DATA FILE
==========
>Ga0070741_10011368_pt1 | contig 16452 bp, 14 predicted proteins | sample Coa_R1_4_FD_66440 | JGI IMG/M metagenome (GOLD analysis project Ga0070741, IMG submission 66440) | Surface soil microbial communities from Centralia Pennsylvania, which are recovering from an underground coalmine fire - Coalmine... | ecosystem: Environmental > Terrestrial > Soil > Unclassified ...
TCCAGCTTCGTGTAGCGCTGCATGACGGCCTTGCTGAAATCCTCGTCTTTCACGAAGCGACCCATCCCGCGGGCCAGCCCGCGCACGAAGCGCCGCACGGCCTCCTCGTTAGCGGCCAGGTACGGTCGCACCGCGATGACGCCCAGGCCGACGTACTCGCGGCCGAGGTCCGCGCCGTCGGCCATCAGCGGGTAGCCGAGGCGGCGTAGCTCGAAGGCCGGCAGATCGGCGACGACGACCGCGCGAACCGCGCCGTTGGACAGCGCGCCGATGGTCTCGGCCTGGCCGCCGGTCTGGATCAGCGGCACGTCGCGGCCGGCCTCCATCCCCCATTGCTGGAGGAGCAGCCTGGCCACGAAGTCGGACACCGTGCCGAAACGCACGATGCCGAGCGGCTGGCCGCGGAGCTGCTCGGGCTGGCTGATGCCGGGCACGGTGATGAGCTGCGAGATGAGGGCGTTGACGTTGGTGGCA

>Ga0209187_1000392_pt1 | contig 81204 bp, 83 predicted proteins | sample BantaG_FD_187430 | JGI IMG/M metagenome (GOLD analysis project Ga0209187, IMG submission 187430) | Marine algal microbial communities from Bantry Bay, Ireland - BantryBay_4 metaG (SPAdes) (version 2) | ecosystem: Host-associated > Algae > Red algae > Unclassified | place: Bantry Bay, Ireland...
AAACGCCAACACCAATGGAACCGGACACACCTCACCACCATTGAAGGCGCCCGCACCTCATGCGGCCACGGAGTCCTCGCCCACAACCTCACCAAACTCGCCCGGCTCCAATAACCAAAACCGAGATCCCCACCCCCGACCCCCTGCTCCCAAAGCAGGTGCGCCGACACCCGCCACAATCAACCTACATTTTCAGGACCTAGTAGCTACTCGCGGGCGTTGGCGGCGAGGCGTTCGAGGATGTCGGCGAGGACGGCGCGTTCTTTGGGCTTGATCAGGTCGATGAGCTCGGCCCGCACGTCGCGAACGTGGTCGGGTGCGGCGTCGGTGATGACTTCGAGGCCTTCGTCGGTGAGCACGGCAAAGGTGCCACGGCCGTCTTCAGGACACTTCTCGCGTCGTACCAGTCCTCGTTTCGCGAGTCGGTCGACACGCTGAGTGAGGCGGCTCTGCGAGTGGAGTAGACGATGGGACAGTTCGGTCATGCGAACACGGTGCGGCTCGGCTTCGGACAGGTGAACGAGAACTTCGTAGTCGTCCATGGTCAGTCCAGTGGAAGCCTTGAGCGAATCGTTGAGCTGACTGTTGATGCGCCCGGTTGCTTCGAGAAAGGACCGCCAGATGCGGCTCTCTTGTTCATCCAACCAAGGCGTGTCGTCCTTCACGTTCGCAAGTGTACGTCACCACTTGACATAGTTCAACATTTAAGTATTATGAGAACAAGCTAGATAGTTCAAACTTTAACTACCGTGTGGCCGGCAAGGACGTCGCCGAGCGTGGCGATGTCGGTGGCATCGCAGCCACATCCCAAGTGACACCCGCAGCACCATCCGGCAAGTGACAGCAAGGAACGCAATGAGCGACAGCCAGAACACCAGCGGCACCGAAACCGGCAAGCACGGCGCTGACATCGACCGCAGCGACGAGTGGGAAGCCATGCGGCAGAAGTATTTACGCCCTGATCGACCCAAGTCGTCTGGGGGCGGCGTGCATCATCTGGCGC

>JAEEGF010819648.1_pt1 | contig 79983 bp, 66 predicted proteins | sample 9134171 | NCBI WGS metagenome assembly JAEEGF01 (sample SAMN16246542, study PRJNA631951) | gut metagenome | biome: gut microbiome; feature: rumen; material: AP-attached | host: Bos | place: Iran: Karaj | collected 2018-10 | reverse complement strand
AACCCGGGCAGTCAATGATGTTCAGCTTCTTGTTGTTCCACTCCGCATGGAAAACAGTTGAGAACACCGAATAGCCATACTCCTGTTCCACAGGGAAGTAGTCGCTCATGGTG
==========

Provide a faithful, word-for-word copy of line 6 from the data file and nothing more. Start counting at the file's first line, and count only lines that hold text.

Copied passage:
AACCCGGGCAGTCAATGATGTTCAGCTTCTTGTTGTTCCACTCCGCATGGAAAACAGTTGAGAACACCGAATAGCCATACTCCTGTTCCACAGGGAAGTAGTCGCTCATGGTG